linked to whether there has been a “transfer of ownership.” The GPTA defines “transfer of
ownership” to mean “the conveyance of title to or a present interest in property, including the
beneficial use of the property, the value of which is substantially equal to the value of the fee
interest.” MCL 211.27a(6). The GPTA provides a nonexhaustive list of events that will
constitute a transfer of ownership, MCL 211.27a(6), and events that do not constitute such a
transfer, MCL 211.27a(7).
Significantly, for purposes of this case, the GPTA includes the creation and termination
of joint tenancies amongst those transfers that do not constitute a transfer of ownership, provided
certain conditions are met. Specifically, § 27a(7)(h) of the GPTA states that a “transfer of
ownership” does not include
[a] transfer creating or terminating a joint tenancy between 2 or more persons if at
least 1 of the persons was an original owner of the property before the joint
tenancy was initially created and, if the property is held as a joint tenancy at the
time of conveyance, at least 1 of the persons was a joint tenant when the joint
tenancy was initially created and that person has remained a joint tenant since the
joint tenancy was initially created. A joint owner at the time of the last transfer of
ownership of the property is an original owner of the property. For purposes of
this subdivision, a person is an original owner of property owned by that person’s
spouse. [MCL 211.27a(7)(h).]
Accordingly, when there is a transfer between two or more persons that creates or terminates a
joint tenancy, it will not constitute a transfer of ownership within the meaning of MCL
211.27a(3) if (1) at least one of the persons was an original owner of the property before the joint
tenancy was initially created and, (2) if the property is held as a joint tenancy at the time of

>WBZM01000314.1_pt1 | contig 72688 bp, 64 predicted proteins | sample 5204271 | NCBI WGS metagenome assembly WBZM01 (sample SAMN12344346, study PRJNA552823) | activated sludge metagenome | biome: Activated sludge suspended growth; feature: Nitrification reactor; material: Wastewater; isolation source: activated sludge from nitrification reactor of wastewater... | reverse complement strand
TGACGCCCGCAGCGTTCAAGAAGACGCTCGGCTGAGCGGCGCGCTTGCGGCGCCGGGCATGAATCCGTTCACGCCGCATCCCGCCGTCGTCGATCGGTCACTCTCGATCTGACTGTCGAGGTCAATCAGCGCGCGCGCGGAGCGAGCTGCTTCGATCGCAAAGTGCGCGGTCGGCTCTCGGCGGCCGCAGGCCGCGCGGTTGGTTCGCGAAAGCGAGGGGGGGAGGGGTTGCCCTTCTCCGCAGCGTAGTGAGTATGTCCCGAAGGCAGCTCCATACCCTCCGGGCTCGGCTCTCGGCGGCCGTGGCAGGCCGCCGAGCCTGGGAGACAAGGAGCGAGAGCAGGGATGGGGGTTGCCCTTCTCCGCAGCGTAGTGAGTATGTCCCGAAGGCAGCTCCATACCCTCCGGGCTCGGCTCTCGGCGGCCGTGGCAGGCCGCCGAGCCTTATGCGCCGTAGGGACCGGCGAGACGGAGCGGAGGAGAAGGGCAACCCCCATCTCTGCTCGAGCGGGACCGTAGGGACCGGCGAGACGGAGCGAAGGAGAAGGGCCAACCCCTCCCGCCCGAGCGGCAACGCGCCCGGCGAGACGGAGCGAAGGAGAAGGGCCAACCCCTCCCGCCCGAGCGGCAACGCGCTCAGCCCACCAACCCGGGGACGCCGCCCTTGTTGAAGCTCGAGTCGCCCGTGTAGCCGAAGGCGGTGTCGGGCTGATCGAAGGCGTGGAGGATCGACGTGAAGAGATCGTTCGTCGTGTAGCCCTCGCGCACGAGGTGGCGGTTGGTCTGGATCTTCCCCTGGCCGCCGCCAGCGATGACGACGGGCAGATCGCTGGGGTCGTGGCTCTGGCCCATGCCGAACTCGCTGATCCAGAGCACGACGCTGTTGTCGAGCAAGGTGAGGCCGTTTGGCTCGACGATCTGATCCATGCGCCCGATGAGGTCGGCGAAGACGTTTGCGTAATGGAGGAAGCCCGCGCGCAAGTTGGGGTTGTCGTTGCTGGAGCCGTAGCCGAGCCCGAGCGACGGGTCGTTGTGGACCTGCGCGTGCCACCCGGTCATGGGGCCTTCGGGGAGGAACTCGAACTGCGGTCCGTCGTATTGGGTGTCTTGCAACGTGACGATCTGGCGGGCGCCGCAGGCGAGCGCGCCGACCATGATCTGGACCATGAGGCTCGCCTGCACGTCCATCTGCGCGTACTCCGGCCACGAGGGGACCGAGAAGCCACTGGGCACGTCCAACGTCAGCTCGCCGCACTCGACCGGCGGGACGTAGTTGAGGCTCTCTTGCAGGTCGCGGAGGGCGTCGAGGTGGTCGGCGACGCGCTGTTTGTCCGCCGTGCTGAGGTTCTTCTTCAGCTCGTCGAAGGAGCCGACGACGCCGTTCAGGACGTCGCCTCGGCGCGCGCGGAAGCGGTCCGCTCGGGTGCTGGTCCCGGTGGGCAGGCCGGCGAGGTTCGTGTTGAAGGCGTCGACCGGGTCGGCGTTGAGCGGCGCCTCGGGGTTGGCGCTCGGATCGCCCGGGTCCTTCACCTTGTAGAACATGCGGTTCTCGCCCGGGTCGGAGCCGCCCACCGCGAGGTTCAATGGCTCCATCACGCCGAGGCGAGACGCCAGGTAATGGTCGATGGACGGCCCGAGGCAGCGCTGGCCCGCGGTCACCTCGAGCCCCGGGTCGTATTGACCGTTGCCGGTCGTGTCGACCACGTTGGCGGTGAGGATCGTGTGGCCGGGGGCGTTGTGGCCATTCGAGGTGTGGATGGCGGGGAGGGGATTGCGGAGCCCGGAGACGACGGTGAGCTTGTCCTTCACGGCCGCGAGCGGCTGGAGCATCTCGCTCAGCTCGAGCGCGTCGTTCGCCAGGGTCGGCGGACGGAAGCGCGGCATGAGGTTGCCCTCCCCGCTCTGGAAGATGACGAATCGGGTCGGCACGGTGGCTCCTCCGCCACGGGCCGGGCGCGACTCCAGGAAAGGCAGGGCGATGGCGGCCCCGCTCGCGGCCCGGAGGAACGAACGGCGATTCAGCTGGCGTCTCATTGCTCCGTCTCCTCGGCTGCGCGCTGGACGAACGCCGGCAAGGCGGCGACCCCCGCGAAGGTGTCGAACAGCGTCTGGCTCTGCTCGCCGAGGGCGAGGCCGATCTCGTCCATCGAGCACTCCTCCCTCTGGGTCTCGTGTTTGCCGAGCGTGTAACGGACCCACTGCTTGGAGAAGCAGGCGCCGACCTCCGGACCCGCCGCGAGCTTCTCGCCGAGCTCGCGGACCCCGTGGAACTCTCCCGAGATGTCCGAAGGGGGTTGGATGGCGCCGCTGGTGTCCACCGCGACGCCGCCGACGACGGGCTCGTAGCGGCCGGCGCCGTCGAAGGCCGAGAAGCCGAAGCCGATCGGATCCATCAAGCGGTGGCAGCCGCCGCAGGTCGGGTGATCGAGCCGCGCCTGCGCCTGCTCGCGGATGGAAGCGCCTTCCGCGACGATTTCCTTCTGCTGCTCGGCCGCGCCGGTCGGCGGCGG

conveyance, at least one of the persons was a joint tenant when the joint tenancy was initially
created and that person has remained a joint tenant since that time. See Moshier, supra at 409410. The second requirement is a conditional requirement: it need only be met in instances
where the property was held as a joint tenancy at the time of the conveyance; if the property was
not so held, this requirement is inapplicable.
Petitioner argues that the Tax Tribunal erred by determining that James’s death
constituted a transfer of ownership under § 27a(7)(h), MCL 211.27a(7)(h), of the GPTA.2 We
agree. Our review of the Tax Tribunal decision is limited to determining “whether the tribunal
erred in applying the law or adopted a wrong principle . . . .” Moshier, supra at 407. Further, to
the extent that we must construe the meaning of the statute, our review is de novo. Signature
Villas, LLC, supra at 699. Our goal in interpreting a statutory provision is to ascertain the
Legislature’s intent. Cain v Waste Mgt, Inc (After Remand), 472 Mich 236, 245; 697 NW2d 130
(2005). This is accomplished by first examining to the language used. TMW Enterprises Inc v
Dep’t of Treasury, 285 Mich App 167,172; 775 NW2d 342 (2009). If the language is plain and
unambiguous, then we must apply the statute as written to the facts before us. PNC Nat’l Bank
Ass’n v Dep’t of Treasury, 285 Mich App 504,506; ___ NW2d ___ (2009). In such instances,
judicial construction is neither necessary, nor permitted. Beattie v Mickalich, 284 Mich App
564, 570; 773 NW2d 748 (2009).
Here, the first requirement of § 27a(7)(h) is satisfied. James and petitioner created a joint
tenancy in 2004 by a quitclaim deed. Before this joint tenancy was created, James was an
original owner of the property: He and his wife acquired the property by warranty deed in 1959.
Thus, as the parties do not dispute, “at least 1 of the persons was an original owner of the
property before the joint tenancy was initially created . . . .” MCL 211.27a(7)(h).
With respect to the second conditional requirement of § 27a(7)(h), we conclude that it is
not applicable because the condition triggering the second mandate is not present in this matter.